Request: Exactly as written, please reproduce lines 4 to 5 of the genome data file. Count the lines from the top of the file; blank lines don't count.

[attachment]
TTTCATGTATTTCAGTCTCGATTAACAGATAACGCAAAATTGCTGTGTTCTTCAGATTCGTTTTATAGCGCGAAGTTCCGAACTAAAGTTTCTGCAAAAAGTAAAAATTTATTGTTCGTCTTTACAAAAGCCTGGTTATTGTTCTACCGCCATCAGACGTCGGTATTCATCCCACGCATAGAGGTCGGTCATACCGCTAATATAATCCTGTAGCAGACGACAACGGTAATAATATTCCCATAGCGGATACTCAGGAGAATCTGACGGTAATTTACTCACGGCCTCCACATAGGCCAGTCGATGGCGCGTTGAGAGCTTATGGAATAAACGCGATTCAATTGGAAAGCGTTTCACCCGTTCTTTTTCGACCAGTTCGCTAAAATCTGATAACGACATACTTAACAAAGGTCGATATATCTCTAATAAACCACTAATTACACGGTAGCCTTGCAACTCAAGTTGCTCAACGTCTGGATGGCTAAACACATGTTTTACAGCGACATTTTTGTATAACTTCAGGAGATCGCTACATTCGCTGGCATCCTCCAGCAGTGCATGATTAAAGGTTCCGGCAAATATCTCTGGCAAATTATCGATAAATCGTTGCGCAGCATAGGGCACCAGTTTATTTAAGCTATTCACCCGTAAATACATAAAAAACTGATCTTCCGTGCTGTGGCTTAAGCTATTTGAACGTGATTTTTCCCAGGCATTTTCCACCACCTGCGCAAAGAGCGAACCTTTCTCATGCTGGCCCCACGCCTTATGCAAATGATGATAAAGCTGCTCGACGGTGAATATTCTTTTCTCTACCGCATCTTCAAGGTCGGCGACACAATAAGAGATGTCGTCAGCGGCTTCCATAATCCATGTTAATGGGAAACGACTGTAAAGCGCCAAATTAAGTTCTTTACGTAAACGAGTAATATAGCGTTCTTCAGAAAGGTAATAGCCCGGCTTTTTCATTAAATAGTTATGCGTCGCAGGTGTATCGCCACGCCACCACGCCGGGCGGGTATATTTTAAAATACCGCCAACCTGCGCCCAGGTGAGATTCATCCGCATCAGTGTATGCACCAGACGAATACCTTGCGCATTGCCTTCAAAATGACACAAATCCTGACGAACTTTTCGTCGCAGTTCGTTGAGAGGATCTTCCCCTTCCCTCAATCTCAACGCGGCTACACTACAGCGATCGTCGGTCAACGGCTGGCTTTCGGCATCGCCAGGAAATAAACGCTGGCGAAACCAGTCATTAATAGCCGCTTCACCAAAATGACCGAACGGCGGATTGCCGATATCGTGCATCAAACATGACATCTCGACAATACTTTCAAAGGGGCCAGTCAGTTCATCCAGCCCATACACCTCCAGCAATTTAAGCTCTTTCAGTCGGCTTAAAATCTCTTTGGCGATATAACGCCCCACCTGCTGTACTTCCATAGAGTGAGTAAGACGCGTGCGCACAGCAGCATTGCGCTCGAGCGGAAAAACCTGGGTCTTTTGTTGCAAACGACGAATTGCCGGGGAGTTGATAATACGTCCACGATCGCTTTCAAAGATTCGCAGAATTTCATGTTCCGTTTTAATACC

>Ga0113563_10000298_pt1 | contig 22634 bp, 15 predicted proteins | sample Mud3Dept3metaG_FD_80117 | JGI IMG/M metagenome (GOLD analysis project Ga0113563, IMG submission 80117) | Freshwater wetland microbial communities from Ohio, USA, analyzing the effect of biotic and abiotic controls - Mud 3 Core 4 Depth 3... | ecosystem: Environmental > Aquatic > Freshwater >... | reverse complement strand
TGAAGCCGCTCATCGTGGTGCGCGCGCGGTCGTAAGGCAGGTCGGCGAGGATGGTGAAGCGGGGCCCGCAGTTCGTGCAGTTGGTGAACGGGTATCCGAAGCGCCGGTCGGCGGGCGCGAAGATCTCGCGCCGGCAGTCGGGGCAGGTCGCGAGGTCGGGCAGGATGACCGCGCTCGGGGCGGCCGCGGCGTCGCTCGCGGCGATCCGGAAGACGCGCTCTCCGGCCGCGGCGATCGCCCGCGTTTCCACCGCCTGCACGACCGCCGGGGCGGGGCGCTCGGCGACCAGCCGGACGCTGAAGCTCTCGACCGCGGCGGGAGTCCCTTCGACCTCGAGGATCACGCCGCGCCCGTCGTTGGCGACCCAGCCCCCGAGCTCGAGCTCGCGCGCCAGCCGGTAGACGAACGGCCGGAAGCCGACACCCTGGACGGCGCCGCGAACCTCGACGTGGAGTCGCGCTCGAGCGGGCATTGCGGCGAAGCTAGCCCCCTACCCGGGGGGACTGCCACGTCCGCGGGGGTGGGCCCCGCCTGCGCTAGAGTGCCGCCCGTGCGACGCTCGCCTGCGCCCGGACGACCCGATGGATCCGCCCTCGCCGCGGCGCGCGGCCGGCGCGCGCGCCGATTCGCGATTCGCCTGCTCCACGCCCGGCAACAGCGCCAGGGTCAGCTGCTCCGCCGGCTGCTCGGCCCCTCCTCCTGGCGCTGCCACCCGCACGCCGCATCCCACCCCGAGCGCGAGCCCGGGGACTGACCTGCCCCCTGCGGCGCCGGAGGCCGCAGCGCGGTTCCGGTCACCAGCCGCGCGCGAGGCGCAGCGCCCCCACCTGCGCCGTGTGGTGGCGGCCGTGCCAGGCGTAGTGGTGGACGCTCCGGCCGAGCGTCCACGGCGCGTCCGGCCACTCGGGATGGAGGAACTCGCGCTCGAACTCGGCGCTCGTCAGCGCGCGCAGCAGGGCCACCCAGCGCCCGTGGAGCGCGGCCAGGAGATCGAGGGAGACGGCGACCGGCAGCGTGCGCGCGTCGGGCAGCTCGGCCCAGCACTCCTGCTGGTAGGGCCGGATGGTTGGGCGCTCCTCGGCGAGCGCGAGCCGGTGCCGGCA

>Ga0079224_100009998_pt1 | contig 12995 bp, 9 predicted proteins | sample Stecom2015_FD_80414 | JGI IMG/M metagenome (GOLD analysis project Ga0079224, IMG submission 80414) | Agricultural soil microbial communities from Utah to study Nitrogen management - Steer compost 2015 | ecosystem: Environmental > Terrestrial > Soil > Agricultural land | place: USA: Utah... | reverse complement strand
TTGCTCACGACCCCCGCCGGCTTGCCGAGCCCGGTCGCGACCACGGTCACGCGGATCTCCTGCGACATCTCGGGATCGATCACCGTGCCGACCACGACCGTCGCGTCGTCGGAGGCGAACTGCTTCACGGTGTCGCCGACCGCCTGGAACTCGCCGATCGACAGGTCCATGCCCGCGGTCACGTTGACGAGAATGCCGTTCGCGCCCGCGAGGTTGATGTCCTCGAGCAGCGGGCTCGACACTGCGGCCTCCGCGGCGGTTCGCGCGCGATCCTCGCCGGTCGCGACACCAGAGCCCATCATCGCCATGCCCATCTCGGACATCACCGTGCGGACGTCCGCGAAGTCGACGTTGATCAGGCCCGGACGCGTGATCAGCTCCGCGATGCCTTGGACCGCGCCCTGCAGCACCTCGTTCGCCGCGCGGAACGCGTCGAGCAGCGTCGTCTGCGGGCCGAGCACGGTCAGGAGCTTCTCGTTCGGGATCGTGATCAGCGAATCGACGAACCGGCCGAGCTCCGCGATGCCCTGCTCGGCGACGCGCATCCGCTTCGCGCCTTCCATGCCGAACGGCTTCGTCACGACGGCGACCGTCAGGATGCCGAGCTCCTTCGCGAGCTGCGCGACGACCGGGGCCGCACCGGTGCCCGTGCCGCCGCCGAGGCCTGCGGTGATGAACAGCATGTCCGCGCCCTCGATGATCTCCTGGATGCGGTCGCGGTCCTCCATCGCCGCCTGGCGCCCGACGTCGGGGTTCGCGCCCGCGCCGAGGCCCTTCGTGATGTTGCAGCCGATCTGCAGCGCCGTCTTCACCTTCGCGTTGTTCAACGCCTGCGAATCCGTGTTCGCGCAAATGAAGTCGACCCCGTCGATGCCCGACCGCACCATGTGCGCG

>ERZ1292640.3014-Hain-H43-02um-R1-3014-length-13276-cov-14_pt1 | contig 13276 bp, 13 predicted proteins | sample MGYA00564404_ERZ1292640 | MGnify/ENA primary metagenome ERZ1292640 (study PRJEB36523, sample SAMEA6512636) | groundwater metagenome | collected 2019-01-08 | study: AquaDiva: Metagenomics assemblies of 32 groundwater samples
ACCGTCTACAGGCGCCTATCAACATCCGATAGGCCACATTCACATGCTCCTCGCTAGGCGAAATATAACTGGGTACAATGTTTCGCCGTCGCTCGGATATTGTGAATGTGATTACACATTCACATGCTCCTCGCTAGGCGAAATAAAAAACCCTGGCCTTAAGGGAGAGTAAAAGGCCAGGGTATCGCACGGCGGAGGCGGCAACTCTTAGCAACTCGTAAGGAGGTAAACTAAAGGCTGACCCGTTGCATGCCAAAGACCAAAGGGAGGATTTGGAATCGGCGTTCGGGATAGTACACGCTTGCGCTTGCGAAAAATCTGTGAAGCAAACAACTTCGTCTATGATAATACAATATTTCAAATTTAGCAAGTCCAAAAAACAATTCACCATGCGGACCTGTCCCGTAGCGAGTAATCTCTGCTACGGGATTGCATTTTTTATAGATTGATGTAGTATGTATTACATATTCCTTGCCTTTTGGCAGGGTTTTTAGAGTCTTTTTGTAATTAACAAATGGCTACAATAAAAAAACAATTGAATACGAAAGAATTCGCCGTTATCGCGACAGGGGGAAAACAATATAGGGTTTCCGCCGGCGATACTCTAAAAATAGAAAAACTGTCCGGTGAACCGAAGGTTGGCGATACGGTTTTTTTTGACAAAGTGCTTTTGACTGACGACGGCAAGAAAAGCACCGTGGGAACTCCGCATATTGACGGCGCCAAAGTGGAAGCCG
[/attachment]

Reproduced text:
>Ga0079224_100009998_pt1 | contig 12995 bp, 9 predicted proteins | sample Stecom2015_FD_80414 | JGI IMG/M metagenome (GOLD analysis project Ga0079224, IMG submission 80414) | Agricultural soil microbial communities from Utah to study Nitrogen management - Steer compost 2015 | ecosystem: Environmental > Terrestrial > Soil > Agricultural land | place: USA: Utah... | reverse complement strand
TTGCTCACGACCCCCGCCGGCTTGCCGAGCCCGGTCGCGACCACGGTCACGCGGATCTCCTGCGACATCTCGGGATCGATCACCGTGCCGACCACGACCGTCGCGTCGTCGGAGGCGAACTGCTTCACGGTGTCGCCGACCGCCTGGAACTCGCCGATCGACAGGTCCATGCCCGCGGTCACGTTGACGAGAATGCCGTTCGCGCCCGCGAGGTTGATGTCCTCGAGCAGCGGGCTCGACACTGCGGCCTCCGCGGCGGTTCGCGCGCGATCCTCGCCGGTCGCGACACCAGAGCCCATCATCGCCATGCCCATCTCGGACATCACCGTGCGGACGTCCGCGAAGTCGACGTTGATCAGGCCCGGACGCGTGATCAGCTCCGCGATGCCTTGGACCGCGCCCTGCAGCACCTCGTTCGCCGCGCGGAACGCGTCGAGCAGCGTCGTCTGCGGGCCGAGCACGGTCAGGAGCTTCTCGTTCGGGATCGTGATCAGCGAATCGACGAACCGGCCGAGCTCCGCGATGCCCTGCTCGGCGACGCGCATCCGCTTCGCGCCTTCCATGCCGAACGGCTTCGTCACGACGGCGACCGTCAGGATGCCGAGCTCCTTCGCGAGCTGCGCGACGACCGGGGCCGCACCGGTGCCCGTGCCGCCGCCGAGGCCTGCGGTGATGAACAGCATGTCCGCGCCCTCGATGATCTCCTGGATGCGGTCGCGGTCCTCCATCGCCGCCTGGCGCCCGACGTCGGGGTTCGCGCCCGCGCCGAGGCCCTTCGTGATGTTGCAGCCGATCTGCAGCGCCGTCTTCACCTTCGCGTTGTTCAACGCCTGCGAATCCGTGTTCGCGCAAATGAAGTCGACCCCGTCGATGCCCGACCGCACCATGTGCGCG